What Is Natural Theology?

The following explanation of Natural Theology is sourced from the Gifford Lectures.

Traditionally natural theology is the term used for the attempt to prove the existence of God and divine purpose through observation of nature and the use of human reason. Seen in a more positive light natural theology is the part of theology that does not depend on revelation. To the extent “revealed theology,” which presupposes that God and divine purposes are not open to human understanding, is engaged at all by natural theology it is to address the issue of the probability that revealed theology can be reconciled with reason. During the 17th and 18th centuries attempts were made to establish a “natural religion” to which people might assent and thereby ameliorate harsh charges and actions against doubters of revealed religion. The classic work arguing for a rational derivation of divine purpose is William Paley’s Natural Theology (1802), but the rational arguments for the existence of divine reason at work in the world can be found as early as the writings of Plato (c.427-347).

Christian theology has a long history of attempting to reconcile the revelation of God in Jesus Christ with human reason. Orthodox Christian theology asserts the special quality of salvation found in the unique experience of God in Christ while at the same time holding humans responsible for responding to God’s grace. In short revelation had to be reconciled with a responsible, rational individual. Among the many attempts that have been made to reconcile natural theology with Christian faith were the efforts of Thomas Aquinas (c.1225-74) and Immanuel Kant (1724-1804). The philosopher David Hume (1711-76) argued that natural theology was mere speculation and that if Christian truth was to be believed at all, it must be believed on blind faith.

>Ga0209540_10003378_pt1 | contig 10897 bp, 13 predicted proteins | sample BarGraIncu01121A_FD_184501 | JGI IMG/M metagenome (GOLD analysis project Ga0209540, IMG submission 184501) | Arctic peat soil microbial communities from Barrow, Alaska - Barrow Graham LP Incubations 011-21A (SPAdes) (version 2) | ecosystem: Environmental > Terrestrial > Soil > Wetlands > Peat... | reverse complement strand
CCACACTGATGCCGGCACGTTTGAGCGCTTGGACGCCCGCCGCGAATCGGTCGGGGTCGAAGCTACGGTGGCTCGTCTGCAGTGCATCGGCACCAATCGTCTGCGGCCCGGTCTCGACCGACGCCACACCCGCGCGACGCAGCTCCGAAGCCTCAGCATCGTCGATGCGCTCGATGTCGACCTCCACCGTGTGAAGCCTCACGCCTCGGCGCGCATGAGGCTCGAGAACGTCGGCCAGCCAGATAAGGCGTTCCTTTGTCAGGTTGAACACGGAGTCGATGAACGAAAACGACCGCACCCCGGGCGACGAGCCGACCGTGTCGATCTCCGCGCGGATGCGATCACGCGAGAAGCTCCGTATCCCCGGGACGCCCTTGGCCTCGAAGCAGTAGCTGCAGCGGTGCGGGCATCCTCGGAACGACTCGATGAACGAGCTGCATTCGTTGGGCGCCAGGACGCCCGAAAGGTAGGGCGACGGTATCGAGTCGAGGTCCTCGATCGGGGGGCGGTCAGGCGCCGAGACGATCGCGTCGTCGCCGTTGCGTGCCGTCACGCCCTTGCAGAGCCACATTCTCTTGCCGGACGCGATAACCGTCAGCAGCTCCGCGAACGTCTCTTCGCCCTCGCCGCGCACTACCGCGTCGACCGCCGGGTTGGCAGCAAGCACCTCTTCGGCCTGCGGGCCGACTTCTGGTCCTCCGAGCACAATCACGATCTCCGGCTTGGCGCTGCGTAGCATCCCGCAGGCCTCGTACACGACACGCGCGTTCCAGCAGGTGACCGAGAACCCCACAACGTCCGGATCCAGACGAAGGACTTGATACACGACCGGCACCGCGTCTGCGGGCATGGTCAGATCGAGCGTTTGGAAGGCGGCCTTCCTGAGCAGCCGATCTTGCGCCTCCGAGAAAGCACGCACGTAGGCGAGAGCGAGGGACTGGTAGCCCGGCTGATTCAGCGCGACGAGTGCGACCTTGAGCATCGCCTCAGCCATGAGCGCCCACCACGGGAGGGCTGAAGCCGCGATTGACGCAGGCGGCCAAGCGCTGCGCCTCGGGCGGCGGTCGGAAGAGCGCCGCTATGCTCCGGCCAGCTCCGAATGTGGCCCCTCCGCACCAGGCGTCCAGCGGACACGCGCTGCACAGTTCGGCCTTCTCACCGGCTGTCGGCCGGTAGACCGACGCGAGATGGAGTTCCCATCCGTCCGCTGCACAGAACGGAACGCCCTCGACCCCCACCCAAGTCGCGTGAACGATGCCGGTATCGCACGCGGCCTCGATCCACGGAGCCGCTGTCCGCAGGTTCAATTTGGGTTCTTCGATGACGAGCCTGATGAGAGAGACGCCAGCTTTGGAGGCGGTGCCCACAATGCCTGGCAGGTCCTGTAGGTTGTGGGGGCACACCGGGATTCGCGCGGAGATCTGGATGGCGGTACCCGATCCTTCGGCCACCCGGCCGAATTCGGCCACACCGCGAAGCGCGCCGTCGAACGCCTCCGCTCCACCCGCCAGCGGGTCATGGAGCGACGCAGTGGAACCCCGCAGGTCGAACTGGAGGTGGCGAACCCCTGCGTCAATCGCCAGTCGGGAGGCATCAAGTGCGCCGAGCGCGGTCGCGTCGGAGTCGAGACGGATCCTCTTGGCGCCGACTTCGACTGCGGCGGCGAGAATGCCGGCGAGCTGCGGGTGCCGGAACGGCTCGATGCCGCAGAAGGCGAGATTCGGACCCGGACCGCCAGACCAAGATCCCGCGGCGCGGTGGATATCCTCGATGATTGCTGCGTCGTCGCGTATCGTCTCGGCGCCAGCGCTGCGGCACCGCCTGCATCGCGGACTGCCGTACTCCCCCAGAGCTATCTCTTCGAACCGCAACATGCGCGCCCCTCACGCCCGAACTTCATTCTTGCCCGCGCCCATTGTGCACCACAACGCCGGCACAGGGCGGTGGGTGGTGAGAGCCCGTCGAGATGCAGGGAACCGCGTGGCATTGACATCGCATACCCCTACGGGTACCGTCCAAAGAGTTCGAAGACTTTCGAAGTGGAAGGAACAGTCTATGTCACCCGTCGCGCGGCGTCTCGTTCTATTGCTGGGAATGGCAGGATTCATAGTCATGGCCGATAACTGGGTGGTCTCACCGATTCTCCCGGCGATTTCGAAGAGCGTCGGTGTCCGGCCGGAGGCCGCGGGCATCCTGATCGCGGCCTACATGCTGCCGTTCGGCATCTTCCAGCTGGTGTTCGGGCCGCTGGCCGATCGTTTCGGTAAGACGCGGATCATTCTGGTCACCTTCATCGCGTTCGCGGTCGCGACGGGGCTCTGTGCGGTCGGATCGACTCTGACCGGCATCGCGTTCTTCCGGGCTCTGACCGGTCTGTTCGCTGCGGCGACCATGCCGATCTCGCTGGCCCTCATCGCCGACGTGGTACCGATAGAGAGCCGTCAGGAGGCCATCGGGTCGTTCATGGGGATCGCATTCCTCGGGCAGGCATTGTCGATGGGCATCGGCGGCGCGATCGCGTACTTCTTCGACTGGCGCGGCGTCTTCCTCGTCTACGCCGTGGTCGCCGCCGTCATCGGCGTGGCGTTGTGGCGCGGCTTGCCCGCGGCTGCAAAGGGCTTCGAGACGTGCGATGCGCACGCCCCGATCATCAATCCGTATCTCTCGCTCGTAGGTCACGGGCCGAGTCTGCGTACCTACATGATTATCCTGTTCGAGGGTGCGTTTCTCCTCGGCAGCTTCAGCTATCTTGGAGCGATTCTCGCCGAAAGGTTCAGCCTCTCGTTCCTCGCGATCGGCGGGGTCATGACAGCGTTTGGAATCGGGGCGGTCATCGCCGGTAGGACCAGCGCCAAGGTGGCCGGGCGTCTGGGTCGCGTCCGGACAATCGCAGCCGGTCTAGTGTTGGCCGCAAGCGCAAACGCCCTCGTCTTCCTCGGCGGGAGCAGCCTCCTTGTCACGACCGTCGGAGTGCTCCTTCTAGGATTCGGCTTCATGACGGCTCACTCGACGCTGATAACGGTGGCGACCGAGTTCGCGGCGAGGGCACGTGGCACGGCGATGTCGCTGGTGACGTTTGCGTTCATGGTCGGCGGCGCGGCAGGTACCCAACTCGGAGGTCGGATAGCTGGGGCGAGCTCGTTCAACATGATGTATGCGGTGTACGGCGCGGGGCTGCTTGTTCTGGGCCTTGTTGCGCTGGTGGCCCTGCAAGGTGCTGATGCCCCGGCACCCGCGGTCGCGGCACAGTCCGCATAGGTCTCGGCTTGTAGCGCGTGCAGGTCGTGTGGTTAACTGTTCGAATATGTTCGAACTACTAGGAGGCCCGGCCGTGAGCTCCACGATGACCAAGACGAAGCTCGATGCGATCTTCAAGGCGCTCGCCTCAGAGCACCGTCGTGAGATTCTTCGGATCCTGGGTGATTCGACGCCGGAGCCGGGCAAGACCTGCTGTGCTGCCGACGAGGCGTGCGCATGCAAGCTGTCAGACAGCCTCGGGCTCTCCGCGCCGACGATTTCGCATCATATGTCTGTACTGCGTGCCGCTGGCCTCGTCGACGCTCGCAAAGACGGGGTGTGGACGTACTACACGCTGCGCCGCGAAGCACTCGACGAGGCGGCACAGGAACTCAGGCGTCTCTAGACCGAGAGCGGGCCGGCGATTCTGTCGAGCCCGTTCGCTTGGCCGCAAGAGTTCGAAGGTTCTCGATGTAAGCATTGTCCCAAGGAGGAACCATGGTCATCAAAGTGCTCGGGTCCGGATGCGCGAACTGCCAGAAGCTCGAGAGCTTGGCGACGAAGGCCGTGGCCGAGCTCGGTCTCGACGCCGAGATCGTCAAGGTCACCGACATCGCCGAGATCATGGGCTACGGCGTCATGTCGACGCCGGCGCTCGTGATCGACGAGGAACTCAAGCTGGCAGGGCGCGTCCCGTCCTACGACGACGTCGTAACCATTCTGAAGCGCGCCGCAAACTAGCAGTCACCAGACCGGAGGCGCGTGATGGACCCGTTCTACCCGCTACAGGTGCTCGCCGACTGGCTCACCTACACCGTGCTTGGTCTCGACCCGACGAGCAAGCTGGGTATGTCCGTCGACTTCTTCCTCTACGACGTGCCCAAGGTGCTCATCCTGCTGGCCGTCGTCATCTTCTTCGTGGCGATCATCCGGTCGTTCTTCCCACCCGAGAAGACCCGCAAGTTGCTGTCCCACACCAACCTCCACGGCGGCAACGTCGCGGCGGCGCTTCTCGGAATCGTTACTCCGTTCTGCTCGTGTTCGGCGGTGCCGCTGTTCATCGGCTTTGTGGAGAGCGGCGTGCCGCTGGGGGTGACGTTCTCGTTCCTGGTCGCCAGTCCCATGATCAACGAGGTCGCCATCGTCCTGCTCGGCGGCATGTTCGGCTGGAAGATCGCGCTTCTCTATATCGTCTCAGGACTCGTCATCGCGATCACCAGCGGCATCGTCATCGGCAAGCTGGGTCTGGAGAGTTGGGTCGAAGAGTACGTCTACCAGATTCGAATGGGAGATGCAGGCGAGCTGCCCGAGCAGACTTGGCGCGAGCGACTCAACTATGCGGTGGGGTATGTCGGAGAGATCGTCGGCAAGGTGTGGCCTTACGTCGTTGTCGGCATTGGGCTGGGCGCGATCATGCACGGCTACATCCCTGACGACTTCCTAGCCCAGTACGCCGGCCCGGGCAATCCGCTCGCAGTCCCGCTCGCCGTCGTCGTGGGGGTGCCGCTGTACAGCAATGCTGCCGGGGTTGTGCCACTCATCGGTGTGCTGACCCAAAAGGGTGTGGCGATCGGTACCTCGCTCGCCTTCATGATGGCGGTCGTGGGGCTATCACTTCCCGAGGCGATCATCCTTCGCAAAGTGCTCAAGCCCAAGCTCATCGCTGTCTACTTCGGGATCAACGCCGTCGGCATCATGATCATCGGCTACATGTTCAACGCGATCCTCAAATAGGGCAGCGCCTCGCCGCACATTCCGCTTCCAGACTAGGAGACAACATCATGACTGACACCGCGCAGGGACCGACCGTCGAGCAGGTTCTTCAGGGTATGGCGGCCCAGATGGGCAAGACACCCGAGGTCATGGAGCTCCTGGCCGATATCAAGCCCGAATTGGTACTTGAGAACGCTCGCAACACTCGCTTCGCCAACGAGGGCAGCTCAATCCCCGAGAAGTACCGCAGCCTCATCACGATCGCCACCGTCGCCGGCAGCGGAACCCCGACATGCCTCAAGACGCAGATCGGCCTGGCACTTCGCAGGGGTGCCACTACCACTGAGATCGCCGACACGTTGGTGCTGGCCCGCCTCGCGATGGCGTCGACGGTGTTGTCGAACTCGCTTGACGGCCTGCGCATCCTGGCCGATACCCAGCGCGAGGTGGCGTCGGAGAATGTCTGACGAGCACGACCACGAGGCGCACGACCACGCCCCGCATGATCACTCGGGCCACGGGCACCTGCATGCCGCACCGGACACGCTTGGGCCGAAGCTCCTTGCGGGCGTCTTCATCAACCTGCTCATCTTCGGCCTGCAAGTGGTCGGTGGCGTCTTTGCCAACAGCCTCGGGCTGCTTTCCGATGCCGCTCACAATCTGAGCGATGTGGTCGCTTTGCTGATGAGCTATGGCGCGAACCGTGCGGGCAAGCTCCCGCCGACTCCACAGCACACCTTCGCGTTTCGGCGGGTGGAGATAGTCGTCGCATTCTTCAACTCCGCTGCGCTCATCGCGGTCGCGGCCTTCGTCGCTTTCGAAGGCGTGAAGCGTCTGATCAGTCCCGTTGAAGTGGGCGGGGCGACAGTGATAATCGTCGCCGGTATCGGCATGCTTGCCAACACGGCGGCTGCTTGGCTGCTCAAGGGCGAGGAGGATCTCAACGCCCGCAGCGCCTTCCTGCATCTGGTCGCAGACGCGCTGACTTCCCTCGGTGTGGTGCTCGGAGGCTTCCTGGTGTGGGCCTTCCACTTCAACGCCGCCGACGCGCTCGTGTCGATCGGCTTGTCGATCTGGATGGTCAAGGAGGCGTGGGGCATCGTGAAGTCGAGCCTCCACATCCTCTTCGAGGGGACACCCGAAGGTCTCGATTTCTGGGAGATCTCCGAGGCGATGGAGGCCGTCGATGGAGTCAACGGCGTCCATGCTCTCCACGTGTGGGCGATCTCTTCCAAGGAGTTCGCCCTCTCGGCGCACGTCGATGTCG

While for many people science and the scientific method seem to challenge the traditional understanding of faith, for others they complement their religious understanding. Thus the physicist and theologian John Polkinghorne explains the complementarity when he writes, “It is the desire for ontological knowledge, and not mere functional success, which motivates the labour of scientists.” (Belief in God in an Age of Science, 30) Polkinghorne along with Ian Barbour and Arthur Peacocke are scientist-theologians who have in recent years delivered the Gifford Lectures.

A more modern view of natural theology suggests that reason does not so much seek to supply a proof for the existence of God as to provide a coherent form drawn from the insights of religion to pull together the best of human knowledge from all areas of human activity. In this understanding natural theology attempts to relate science, history, morality and the arts in an integrating vision of the place of humanity in the universe. This vision, an integrating activity of reason, is religious to the extent it refers to an encompassing reality that is transcendent in power and value. Natural theology is thus not a prelude to faith but a general worldview within which faith can have an intelligible place.

Anthony Flew, A Dictionary of Philosophy, Revised Second Edition
Dagobert D. Runes, Dictionary of Philosophy
Van A. Harvey, A Handbook of Theological Terms
Keith Ward, “Natural Theology” in The Macmillan Encyclopedia of Science and Religion